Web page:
Our word law comes from lag, the old Scandinavian, Norse word.... Well, the law is the guidance, and you have to have it to get there. It's not the goal - it's the way that gets you there. It's like the iron rod; you cling to the iron rod. We love iron rods, and think is we have an iron rod we already have it made. We just keep the iron rod, and that's our goal. The iron rod is just to get you to the temple. That is not supposed to be the temple. It's not supposed to be the object. You don't stick to the law all the time.
We have the Ten Commandments, the laws of Moses. Ah, yes, there is the law as far as this goes. But it is written for barbarians, as Paul tells us.... In chapter 2 [of Hebrews] here, it says the law is going to get your there. Now what are the Ten Commandments? Do you have to be told every day that you shouldn't kill? That you shouldn't lie? That you shouldn't commit adultery? That you shouldn't bear false witness? Do you have to be reminded of that? No, the time comes, the Lord says, when 'the law is written in their hearts.' Only a savage or a barbarian would have to be told over and over, 'Now, you mustn't kill anybody today.' But we still have to be reminded. We think if we've kept the law, then we are saved - that's all there is to it. But that's not it at all. That's where it begins. This is the least requirement. It starts out with the Word of Wisdom, for example. Do we have to tell people every day, 'Well, don't go out and get drunk'? We don't have to be told that. Even with smoking now, people are warned; we don't have to go to the Word of Wisdom for that. Most of you [BYU students] would never think of doing those things. It wouldn't occur to you because, as it says when it is given to us in Doctrine and Covenants 89, this is adapted to the weakest of all Saints; this is the lowest requirement. This is the mere beginning - the least thing that can be expected of you. We start with the Word of Wisdom. It's the same thing with tithing." (Nibley, Teachings of the Book of Mormon Part 1, Covenant Communications, 2004, p.208).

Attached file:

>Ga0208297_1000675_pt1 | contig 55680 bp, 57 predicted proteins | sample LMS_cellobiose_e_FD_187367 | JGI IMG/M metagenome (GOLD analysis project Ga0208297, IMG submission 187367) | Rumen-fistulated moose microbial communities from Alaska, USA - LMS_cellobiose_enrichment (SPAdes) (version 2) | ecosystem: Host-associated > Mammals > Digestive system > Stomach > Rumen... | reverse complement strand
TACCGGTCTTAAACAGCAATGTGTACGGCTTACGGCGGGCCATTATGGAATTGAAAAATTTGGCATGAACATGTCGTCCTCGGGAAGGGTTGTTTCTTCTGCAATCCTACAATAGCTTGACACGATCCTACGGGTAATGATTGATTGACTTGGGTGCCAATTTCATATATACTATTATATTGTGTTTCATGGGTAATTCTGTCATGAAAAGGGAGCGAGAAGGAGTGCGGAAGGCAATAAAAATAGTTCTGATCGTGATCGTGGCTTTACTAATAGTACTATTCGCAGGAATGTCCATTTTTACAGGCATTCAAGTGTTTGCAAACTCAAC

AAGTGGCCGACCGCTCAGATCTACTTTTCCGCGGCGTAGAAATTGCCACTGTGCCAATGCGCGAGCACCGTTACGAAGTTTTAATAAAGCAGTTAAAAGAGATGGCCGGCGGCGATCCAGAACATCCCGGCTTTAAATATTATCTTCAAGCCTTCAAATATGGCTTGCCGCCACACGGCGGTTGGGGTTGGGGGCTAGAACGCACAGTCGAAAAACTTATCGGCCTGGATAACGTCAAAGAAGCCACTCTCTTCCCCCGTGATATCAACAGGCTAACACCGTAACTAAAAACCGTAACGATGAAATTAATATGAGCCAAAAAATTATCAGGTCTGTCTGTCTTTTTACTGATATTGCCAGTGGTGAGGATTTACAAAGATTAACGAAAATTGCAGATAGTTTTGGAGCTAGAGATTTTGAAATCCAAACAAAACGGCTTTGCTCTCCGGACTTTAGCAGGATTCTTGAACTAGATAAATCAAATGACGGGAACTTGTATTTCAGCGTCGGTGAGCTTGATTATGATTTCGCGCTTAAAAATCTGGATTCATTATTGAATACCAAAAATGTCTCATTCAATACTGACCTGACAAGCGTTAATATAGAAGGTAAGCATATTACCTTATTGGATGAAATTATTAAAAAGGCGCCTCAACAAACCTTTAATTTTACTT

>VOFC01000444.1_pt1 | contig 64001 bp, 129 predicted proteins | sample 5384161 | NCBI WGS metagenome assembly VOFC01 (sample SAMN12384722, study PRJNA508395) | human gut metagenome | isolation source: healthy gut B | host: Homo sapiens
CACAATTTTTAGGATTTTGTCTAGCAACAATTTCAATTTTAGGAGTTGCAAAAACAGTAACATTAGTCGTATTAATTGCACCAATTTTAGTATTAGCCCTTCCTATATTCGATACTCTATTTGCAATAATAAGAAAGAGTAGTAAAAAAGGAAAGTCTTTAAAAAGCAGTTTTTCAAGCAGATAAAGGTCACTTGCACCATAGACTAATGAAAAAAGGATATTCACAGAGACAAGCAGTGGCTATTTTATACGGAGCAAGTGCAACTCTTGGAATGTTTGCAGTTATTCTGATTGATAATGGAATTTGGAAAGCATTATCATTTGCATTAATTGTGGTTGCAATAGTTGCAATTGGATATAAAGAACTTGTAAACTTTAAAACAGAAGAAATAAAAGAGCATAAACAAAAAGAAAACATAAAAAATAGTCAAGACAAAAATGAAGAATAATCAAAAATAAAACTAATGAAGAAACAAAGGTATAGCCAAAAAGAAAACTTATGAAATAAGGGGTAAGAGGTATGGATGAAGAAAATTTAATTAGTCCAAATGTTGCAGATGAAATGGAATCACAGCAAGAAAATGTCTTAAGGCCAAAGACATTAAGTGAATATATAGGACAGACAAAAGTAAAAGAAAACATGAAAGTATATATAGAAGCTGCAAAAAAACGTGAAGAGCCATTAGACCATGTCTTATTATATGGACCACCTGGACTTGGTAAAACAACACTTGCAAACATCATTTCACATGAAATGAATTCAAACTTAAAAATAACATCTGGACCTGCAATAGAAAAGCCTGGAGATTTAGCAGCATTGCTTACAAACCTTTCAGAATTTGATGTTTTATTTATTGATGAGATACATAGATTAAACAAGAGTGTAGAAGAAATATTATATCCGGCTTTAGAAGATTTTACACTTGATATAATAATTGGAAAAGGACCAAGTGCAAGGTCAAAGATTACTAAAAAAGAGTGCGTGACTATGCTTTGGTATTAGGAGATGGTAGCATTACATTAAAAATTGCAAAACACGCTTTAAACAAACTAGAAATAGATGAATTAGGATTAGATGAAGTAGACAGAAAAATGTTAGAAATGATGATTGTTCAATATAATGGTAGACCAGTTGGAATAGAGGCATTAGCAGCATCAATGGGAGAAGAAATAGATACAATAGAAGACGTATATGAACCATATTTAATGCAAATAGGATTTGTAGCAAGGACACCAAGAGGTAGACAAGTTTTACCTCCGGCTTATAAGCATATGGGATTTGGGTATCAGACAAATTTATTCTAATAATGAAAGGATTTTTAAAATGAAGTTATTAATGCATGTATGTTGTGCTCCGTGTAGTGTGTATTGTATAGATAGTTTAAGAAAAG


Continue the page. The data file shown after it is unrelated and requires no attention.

What Hugh Nibley said reminds me of one of my favorite scriptures: "For by the water ye keep the commandment; by the Spirit ye are justified, and by the blood ye are sanctified" (Moses 6:60). When we are baptized we keep the commandment. When we follow the commandments, when we keep the law, we are simply doing just that - keeping the commandments and the law. The laws are not saving - they are not the goal, they merely help us get to our goal, which is "the temple" as Hugh Nibley said; I would like add that it is really the temple in heaven that is our goal (see Isaiah 6:1 - "In the year that king Uzziah died I saw also the Lord sitting upon a throne, high and lifted up, and his train filled the temple.").
Even the Holy Ghost is not enough; yes, we are justified by His presence, we are absolved from guilt, but that is not enough. If keeping the commandments and feeling the Spirit are not enough for salvation, what is? The blood of the sacrificial Lamb; the Atonement of Jesus Christ, the Savior of the world. It is only through Him that we are saved. The law does not save us, it simply provides a path; Jesus is the Way. He is the only way to salvation and exaltation. The point Hugh Nibley made is that laws do not save us, Jesus does.